Genetic traces in modern inhabitants

The region around Leang Panninge is today inhabited by people of the Bugis and Makassar cultures of Indonesia. These people are descendants of Austronesians who settled there after making their way from Taiwan about 3,500 years ago.

The woman’s genome shows no trace of Austronesian DNA, because she lived long before that migration took place. But a key question for researchers is whether the Bugis and Makassar people have ties to the ancient group to which she belonged.

Indonesian scientists involved with the project have named the woman Bessé´, which is a Bugis word for ‘young woman’. “Although physically different from the current population of Sulawesi, the Bessé´ will still be considered part of human history on the island,” says study co-author Muhammad Nur, an archaeologist at the University of Hasanuddin in South Sulawesi.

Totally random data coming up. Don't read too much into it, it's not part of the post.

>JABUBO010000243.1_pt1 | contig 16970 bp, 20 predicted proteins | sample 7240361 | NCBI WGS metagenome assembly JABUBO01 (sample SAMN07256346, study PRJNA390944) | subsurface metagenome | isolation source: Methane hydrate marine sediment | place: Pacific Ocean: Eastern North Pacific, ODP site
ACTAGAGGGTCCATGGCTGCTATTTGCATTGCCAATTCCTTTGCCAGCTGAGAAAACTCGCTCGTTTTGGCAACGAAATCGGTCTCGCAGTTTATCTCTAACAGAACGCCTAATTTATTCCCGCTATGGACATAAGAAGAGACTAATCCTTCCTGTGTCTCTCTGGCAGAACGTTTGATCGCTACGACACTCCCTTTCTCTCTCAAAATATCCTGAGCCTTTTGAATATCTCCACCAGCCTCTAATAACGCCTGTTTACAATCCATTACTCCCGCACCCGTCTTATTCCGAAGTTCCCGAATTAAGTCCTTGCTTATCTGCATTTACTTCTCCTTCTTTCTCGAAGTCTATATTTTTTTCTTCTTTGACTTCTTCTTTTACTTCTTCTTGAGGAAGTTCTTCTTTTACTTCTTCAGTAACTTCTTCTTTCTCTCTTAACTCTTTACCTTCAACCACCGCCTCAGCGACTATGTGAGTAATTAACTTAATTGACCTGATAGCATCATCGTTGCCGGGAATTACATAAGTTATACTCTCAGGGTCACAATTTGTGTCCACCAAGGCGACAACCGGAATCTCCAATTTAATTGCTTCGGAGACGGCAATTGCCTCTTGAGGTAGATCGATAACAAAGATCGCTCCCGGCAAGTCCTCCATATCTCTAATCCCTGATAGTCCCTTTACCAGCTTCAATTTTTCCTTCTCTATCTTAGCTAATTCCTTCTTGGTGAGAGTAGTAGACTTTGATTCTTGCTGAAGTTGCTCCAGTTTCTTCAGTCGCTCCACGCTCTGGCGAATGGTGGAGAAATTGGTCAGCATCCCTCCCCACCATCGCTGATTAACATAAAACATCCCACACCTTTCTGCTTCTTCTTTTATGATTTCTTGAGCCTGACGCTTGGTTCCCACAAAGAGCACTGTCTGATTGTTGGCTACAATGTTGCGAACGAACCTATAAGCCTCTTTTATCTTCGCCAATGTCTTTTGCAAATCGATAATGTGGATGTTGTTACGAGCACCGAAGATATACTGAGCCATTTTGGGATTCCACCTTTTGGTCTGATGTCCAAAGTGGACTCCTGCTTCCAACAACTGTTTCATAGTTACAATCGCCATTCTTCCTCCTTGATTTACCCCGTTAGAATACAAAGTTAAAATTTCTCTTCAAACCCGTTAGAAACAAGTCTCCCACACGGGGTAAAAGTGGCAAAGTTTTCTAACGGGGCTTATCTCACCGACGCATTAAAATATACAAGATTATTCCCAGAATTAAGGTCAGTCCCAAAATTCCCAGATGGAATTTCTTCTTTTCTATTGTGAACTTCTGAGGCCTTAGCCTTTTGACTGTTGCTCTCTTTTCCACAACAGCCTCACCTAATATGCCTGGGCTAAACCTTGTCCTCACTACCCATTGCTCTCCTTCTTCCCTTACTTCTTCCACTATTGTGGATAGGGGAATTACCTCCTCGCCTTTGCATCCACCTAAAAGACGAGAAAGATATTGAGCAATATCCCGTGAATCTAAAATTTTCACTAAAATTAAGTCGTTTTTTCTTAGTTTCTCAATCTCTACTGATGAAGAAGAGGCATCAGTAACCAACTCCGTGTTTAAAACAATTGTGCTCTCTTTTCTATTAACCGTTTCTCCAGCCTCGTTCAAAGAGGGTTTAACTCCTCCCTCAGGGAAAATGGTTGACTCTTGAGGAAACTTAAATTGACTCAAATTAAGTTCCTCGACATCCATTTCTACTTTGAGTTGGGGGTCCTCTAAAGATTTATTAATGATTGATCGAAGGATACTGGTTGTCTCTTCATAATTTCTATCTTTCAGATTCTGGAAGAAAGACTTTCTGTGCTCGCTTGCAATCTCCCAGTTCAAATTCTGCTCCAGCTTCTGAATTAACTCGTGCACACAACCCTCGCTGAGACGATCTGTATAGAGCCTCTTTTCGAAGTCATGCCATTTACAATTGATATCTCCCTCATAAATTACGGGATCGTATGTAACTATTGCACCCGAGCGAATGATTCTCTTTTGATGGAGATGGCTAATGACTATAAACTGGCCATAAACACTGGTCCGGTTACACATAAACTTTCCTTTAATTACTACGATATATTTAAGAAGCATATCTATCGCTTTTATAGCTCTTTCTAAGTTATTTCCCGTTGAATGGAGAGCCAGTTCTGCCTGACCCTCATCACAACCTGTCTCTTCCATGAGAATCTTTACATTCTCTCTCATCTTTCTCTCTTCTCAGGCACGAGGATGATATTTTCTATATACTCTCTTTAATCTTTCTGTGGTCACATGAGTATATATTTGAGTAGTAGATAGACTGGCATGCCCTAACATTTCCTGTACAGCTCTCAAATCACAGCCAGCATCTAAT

Brumm says that no trace of the woman’s genetic lineage has so far been found in samples taken from modern-day inhabitants of Sulawesi. However, this could be because the diverse population has not been sampled thoroughly enough.

It’s possible “that descendants of these Toalean peoples survived and lived on in some parts of South Sulawesi until recently, and their genes could still be surviving today, even though their culture disappeared thousands of years ago”, Brumm says.



  1. Carlhoff, S. et al. Nature (2021).